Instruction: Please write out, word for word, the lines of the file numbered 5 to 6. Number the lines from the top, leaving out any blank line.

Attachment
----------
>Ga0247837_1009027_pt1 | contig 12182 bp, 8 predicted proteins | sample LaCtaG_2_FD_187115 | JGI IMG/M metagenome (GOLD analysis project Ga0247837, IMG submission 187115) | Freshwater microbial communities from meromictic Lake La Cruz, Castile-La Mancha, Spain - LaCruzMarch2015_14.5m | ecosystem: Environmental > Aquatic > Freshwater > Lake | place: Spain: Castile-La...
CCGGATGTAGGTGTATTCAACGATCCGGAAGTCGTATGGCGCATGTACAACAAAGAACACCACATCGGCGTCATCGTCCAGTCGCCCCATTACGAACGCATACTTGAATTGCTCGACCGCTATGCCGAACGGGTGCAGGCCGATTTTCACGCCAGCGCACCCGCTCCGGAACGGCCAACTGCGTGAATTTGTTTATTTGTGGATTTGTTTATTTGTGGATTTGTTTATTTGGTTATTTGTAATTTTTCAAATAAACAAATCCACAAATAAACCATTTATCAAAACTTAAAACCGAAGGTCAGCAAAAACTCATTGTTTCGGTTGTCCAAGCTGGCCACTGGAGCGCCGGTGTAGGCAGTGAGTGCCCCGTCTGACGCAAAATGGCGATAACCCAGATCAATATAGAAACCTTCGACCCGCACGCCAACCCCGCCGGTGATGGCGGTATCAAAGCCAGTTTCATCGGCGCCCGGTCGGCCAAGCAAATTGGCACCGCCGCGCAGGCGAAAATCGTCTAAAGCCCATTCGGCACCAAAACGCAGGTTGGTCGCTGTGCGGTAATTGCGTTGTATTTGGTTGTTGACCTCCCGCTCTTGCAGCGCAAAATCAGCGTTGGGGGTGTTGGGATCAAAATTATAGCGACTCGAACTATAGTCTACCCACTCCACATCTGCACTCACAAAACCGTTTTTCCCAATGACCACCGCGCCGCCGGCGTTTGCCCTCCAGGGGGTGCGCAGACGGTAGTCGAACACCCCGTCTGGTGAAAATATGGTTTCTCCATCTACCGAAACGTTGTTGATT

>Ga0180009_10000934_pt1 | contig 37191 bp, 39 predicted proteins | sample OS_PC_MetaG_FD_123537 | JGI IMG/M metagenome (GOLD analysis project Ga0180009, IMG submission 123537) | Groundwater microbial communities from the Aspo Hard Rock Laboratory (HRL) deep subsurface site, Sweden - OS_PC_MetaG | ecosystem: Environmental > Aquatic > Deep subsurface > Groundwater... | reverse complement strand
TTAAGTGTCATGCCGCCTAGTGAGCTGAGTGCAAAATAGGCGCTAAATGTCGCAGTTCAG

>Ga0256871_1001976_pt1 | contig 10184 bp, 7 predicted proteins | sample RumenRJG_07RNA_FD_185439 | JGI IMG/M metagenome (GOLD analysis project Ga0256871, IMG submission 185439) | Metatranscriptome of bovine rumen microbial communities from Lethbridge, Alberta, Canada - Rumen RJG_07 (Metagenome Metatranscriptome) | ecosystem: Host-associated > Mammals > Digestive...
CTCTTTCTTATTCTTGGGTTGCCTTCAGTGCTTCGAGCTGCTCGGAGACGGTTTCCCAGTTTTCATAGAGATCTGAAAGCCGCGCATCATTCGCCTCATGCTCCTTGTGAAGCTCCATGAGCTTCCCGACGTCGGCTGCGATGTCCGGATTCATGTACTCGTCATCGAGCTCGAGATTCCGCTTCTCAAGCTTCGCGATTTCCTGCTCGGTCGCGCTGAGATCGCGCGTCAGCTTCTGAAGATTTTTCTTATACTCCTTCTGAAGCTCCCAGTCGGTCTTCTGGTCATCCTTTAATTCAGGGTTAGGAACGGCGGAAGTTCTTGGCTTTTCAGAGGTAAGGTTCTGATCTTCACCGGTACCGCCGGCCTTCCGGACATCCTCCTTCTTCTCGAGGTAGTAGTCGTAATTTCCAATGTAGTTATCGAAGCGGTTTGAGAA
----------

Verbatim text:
>Ga0256871_1001976_pt1 | contig 10184 bp, 7 predicted proteins | sample RumenRJG_07RNA_FD_185439 | JGI IMG/M metagenome (GOLD analysis project Ga0256871, IMG submission 185439) | Metatranscriptome of bovine rumen microbial communities from Lethbridge, Alberta, Canada - Rumen RJG_07 (Metagenome Metatranscriptome) | ecosystem: Host-associated > Mammals > Digestive...
CTCTTTCTTATTCTTGGGTTGCCTTCAGTGCTTCGAGCTGCTCGGAGACGGTTTCCCAGTTTTCATAGAGATCTGAAAGCCGCGCATCATTCGCCTCATGCTCCTTGTGAAGCTCCATGAGCTTCCCGACGTCGGCTGCGATGTCCGGATTCATGTACTCGTCATCGAGCTCGAGATTCCGCTTCTCAAGCTTCGCGATTTCCTGCTCGGTCGCGCTGAGATCGCGCGTCAGCTTCTGAAGATTTTTCTTATACTCCTTCTGAAGCTCCCAGTCGGTCTTCTGGTCATCCTTTAATTCAGGGTTAGGAACGGCGGAAGTTCTTGGCTTTTCAGAGGTAAGGTTCTGATCTTCACCGGTACCGCCGGCCTTCCGGACATCCTCCTTCTTCTCGAGGTAGTAGTCGTAATTTCCAATGTAGTTATCGAAGCGGTTTGAGAA